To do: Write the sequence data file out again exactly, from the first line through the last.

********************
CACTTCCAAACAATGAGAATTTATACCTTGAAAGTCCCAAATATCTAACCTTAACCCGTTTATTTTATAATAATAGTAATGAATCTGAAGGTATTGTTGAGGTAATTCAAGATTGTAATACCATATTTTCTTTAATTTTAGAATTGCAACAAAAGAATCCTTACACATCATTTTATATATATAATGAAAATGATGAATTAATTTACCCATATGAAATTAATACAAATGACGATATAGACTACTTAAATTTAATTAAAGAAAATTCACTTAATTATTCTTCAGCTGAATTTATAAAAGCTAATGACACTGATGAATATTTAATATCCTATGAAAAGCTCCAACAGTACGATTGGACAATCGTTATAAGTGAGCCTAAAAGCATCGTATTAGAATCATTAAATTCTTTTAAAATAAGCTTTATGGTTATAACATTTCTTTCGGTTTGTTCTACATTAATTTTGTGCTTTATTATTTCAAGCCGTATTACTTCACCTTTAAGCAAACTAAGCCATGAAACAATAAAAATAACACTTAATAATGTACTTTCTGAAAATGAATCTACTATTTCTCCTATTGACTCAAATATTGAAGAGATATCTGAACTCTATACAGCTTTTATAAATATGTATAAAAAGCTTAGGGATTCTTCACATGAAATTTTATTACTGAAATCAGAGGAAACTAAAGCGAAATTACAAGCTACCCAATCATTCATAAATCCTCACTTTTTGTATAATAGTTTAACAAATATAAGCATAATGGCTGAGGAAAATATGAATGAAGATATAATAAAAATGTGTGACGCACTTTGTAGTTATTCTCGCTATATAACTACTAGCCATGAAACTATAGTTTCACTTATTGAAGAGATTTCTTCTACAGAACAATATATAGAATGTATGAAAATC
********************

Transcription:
CACTTCCAAACAATGAGAATTTATACCTTGAAAGTCCCAAATATCTAACCTTAACCCGTTTATTTTATAATAATAGTAATGAATCTGAAGGTATTGTTGAGGTAATTCAAGATTGTAATACCATATTTTCTTTAATTTTAGAATTGCAACAAAAGAATCCTTACACATCATTTTATATATATAATGAAAATGATGAATTAATTTACCCATATGAAATTAATACAAATGACGATATAGACTACTTAAATTTAATTAAAGAAAATTCACTTAATTATTCTTCAGCTGAATTTATAAAAGCTAATGACACTGATGAATATTTAATATCCTATGAAAAGCTCCAACAGTACGATTGGACAATCGTTATAAGTGAGCCTAAAAGCATCGTATTAGAATCATTAAATTCTTTTAAAATAAGCTTTATGGTTATAACATTTCTTTCGGTTTGTTCTACATTAATTTTGTGCTTTATTATTTCAAGCCGTATTACTTCACCTTTAAGCAAACTAAGCCATGAAACAATAAAAATAACACTTAATAATGTACTTTCTGAAAATGAATCTACTATTTCTCCTATTGACTCAAATATTGAAGAGATATCTGAACTCTATACAGCTTTTATAAATATGTATAAAAAGCTTAGGGATTCTTCACATGAAATTTTATTACTGAAATCAGAGGAAACTAAAGCGAAATTACAAGCTACCCAATCATTCATAAATCCTCACTTTTTGTATAATAGTTTAACAAATATAAGCATAATGGCTGAGGAAAATATGAATGAAGATATAATAAAAATGTGTGACGCACTTTGTAGTTATTCTCGCTATATAACTACTAGCCATGAAACTATAGTTTCACTTATTGAAGAGATTTCTTCTACAGAACAATATATAGAATGTATGAAAATC